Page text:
Habanero pepper (Capsicum chinense Jacq.) is a very important crop in Mexico and demand for it is increasing in national and international markets. The habanero pepper produced on the Yucatan Peninsula is considered of superior quality to that grown in the rest of the world as a result of its shelf life and pungency. Despite its importance, little research has been done on cultivation conditions that may affect its productivity and fruit quality. The effect of N or K fertilization on habanero pepper development and fruit pungency was evaluated. Plants under fertilization stress (control) had high capsaicin content. Nitrogen fertilization significantly increased plant growth and fruit while maintaining high capsaicin levels. Optimum response was produced with 15 mm urea as the N source. Potassium fertilization had no positive effects on growth or productivity. The N treatments modified endogenous K levels in the pepper plants and vice versa. The K : N ratio (specifically in leaves and roots) varied between treatments with values greater than 1 in the K treatments, near 0.5 in the control, and less than 0.5 in the N treatments. This parameter may be an important indicator of habanero pepper productivity and requires study under different fertilization regimes.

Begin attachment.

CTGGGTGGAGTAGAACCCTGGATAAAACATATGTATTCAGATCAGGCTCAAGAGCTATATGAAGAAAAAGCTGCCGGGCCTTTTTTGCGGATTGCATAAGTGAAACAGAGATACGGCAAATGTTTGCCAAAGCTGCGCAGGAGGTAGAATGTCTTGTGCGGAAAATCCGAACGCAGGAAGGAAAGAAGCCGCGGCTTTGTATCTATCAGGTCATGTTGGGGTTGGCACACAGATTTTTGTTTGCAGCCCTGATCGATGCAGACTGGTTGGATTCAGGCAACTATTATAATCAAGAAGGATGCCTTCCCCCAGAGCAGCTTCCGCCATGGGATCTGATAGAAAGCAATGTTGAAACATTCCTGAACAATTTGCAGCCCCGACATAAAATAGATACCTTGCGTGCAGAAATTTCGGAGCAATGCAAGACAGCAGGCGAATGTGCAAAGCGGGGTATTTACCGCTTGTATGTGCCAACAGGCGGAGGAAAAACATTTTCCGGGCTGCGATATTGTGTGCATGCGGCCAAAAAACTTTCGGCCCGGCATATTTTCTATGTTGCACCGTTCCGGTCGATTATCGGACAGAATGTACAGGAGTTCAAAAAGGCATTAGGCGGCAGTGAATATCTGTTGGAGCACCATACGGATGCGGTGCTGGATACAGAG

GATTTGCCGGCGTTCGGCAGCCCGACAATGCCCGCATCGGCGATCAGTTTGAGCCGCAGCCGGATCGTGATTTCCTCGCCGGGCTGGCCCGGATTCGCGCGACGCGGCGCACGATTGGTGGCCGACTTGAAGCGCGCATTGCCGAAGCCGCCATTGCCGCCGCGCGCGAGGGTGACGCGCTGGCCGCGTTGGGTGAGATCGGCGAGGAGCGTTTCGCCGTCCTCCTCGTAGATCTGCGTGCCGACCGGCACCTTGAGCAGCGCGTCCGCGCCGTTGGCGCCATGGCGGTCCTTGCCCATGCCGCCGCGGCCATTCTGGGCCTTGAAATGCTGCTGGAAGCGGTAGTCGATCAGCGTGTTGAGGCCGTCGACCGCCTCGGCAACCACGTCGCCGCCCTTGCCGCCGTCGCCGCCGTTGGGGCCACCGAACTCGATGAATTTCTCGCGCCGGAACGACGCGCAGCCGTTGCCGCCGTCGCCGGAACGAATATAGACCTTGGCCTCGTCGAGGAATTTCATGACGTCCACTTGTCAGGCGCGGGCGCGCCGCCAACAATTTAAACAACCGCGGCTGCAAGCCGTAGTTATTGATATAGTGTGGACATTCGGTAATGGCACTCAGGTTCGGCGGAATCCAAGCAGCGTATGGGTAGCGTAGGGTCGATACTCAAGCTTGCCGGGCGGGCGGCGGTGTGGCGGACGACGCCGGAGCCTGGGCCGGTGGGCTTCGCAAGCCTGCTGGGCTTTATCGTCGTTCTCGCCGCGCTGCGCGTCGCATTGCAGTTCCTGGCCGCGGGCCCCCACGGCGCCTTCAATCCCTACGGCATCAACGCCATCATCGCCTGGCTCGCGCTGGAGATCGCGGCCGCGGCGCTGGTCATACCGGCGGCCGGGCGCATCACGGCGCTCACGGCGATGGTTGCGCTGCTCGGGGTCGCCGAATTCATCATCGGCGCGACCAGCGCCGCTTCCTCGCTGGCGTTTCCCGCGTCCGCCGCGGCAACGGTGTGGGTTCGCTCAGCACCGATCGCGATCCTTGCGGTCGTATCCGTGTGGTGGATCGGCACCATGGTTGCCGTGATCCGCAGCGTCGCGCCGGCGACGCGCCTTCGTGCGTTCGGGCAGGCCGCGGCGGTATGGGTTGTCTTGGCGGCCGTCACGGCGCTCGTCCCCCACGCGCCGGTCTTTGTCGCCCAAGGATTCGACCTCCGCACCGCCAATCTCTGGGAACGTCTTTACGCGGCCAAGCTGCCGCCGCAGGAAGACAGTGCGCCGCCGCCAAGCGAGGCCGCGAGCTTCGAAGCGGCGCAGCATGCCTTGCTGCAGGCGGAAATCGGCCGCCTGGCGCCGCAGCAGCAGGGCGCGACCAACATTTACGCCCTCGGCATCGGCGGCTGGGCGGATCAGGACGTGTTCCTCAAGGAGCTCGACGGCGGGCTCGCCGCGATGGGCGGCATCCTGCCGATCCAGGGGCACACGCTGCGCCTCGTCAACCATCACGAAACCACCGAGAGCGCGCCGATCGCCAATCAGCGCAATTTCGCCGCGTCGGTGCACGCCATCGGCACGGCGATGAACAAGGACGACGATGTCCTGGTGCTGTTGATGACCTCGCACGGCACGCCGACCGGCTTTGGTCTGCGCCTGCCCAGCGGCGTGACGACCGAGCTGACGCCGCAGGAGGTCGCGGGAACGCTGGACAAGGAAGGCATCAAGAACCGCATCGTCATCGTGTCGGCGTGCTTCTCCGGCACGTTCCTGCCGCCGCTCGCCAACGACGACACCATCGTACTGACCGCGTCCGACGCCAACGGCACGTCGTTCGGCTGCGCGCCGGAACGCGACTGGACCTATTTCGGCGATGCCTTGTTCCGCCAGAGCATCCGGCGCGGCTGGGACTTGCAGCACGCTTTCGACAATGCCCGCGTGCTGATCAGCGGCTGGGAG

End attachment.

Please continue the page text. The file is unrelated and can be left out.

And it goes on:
Dynamics and distribution of K, Ca, Mg, P, and Na were studied in leaves of three cultivars of habanero pepper (Capsicum chinense Jacq.) at the time of transplanting and 8 and 14 weeks afterward. Most nutrients analyzed were mobilized from younger to mature leaves, except for P, which occurred in the opposite direction, probably due to its role in the synthesis of nucleic acids, which is more active in young tissues. Information about mineral distribution in leaves during the first 14 weeks after transplantation could be used to indicate plant nutritional status and fertilizer requirements.